Treasury yields fell in the US as the war between Israel and Hamas rages on, with several thousand dead and wounded.
Treasury yields fell in the US on Tuesday as investors consider the economic and geopolitical effects of the ongoing war between Israel and Palestinian militant movement Hamas. Early Tuesday morning, the 10-year Treasury fell over 12 basis points to 4.6571%. The 2-year Treasury yield also fell, hitting 4.9843% after losing nine basis points.
Economists and investors are currently monitoring the Israel-Hamas conflict and considering the possibility that it would cause a ripple effect in the world’s financial markets. According to a CBS News report, the death toll on both sides has crossed 1,500. Hamas launched air attacks into Israel early Saturday morning at the end of the Jewish festival of Sukkot. Interestingly, it was also a day after the 50th anniversary of the Yom Kippur War of 1973. Also known as the Ramadan War, the war was an armed conflict between Israel and several Arab states, which ended with thousands dead, wounded, and captured.
Israeli Prime Minister Benjamin Netanyahu has publicly stated that Israel will take revenge and will “destroy Hamas’s capabilities”. On Tuesday, the Israeli military said it now has control of the Gaza-Israel border. Israel is still launching airstrikes into Gaza and will block access to electricity, food, and water for the millions of residents there. Authorities in both regions have announced 900 deaths and 2,600 people injured in Israel, with 687 dead and 3,700 injured in Gaza.
US Treasury Yields and Interest Rates
The Federal Reserve may consider the increase in Treasury yields in deciding on interest rates. According to Fed Vice Chair Philip Jefferson, the US’ apex bank must tread cautiously as Treasury yields continue to fall. Last Wednesday, Treasury yields fell in reaction to data that indicate a struggling labor market. The 10-year Treasury note fell 7 basis points, while the 30-year Treasury bond also lost 7 basis points. The data released also resulted in the 2-year Treasury note losing 9 basis points. According to the Dallas Fed President, the performance may indicate that there is no need for the Fed to hike interest rates.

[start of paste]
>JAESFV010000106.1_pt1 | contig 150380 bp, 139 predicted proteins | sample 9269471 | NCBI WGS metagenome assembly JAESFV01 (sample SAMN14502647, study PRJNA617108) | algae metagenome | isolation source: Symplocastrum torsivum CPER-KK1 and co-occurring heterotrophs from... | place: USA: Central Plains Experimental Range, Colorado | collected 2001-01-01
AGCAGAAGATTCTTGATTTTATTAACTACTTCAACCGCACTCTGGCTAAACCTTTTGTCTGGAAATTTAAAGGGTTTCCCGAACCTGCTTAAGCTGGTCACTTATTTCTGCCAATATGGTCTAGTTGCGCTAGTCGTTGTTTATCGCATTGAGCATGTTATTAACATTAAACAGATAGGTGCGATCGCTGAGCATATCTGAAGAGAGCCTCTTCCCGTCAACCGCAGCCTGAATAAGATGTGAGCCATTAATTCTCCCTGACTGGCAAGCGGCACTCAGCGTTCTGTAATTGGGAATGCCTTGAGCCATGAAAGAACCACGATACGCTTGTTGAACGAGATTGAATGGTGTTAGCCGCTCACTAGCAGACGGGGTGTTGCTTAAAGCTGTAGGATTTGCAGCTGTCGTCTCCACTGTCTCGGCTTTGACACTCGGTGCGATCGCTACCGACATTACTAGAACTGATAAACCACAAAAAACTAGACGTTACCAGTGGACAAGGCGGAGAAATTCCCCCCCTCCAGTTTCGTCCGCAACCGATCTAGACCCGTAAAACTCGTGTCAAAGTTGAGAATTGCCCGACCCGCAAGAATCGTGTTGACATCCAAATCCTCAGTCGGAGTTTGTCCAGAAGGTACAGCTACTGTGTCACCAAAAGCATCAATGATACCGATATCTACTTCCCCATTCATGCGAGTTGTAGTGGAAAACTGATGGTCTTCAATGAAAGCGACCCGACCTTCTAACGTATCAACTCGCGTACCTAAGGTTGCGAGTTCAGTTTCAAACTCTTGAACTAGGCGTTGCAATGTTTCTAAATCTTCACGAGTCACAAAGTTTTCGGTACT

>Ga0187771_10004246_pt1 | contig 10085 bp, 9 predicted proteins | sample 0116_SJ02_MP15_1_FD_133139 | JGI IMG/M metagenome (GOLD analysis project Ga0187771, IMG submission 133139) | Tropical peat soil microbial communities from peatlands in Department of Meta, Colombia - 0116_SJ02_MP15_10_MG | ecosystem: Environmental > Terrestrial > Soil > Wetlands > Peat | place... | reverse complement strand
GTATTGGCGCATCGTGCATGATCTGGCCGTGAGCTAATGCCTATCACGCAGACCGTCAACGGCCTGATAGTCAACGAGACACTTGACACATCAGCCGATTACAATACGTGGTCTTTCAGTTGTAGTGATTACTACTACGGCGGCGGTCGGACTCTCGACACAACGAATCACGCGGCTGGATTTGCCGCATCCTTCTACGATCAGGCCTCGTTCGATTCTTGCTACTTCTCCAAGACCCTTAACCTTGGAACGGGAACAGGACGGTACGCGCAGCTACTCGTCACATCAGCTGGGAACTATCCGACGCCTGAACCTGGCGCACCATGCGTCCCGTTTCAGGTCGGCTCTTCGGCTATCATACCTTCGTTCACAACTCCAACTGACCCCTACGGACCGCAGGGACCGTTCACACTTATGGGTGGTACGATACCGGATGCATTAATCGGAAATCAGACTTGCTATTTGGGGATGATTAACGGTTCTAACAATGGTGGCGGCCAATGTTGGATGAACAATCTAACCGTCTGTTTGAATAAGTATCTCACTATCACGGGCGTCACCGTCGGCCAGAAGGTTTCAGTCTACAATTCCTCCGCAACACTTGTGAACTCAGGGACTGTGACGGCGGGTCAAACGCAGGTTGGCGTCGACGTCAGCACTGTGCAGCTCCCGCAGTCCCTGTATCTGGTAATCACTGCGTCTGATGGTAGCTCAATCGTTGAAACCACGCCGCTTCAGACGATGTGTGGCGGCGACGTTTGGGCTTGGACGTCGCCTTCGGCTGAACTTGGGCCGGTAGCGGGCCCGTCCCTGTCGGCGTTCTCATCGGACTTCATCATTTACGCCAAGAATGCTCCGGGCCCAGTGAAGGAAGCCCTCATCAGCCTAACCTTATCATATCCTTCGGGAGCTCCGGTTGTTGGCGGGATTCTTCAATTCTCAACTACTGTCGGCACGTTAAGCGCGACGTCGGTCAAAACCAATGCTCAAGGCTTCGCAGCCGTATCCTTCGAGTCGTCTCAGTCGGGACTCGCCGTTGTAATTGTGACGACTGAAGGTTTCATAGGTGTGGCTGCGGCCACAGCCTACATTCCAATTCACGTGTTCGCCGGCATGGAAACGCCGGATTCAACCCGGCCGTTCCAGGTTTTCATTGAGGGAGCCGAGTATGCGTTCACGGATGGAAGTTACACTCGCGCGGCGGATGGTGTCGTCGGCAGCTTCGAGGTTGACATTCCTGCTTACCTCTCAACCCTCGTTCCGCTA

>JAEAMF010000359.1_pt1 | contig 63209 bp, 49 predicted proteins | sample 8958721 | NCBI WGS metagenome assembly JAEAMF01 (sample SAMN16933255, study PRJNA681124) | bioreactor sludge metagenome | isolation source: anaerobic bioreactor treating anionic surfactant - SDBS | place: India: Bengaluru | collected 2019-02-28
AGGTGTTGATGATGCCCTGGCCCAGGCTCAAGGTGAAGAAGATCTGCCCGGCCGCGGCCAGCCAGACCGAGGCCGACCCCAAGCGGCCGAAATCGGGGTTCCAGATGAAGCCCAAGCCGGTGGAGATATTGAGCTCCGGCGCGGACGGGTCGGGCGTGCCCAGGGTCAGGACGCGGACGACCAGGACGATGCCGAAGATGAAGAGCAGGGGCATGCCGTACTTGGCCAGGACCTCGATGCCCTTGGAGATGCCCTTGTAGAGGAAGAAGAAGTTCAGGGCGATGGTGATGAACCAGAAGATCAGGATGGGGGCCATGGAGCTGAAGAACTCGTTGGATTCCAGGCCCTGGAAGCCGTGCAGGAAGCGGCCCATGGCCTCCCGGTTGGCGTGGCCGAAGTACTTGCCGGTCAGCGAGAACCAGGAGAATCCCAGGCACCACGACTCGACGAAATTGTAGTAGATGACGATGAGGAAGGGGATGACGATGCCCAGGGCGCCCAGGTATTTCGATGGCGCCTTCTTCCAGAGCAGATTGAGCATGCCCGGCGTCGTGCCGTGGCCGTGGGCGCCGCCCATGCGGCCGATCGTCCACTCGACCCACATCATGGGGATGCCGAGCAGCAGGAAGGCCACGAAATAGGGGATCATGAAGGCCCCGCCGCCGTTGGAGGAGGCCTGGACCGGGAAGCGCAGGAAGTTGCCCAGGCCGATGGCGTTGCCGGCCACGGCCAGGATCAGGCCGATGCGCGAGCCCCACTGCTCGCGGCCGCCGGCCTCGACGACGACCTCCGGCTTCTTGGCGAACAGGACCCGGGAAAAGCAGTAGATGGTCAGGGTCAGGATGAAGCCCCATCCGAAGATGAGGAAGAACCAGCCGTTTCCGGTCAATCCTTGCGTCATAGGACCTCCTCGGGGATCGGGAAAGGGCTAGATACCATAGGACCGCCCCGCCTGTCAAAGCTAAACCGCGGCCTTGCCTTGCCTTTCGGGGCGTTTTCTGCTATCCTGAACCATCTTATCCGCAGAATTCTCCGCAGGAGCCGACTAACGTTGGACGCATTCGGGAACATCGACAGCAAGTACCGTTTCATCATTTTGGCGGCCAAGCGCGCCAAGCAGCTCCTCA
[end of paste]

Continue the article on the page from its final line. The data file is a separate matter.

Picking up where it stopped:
In July, the Fed’s Federal Open Market Committee (FOMC) decided to raise interest rates by 25 basis points to the 5.25%-5.50% range. The range’s midpoint is the highest seen in the US since 2001. At the time, Fed Chairman Jerome Powell noted in a news conference that more rate hikes were necessary. He also added that the Fed still maintains its 2% target for the country’s inflation. However, Powell said the decision would depend on data available at the next meeting. Fortunately, the FOMC decided to leave rates unchanged following the September meeting. Since March last year, the Fed has been increasing rates to tackle rising inflation.
The International Monetary Fund has raised its US growth forecast for the year. The IMF increased the forecast by 0.3 percentage points to 2.1%, stating strong business investments and consumer resilience. On the other hand, billionaire investor Ray Dalio recently predicted a debt crisis. According to Dalio, economic growth could fall to zero.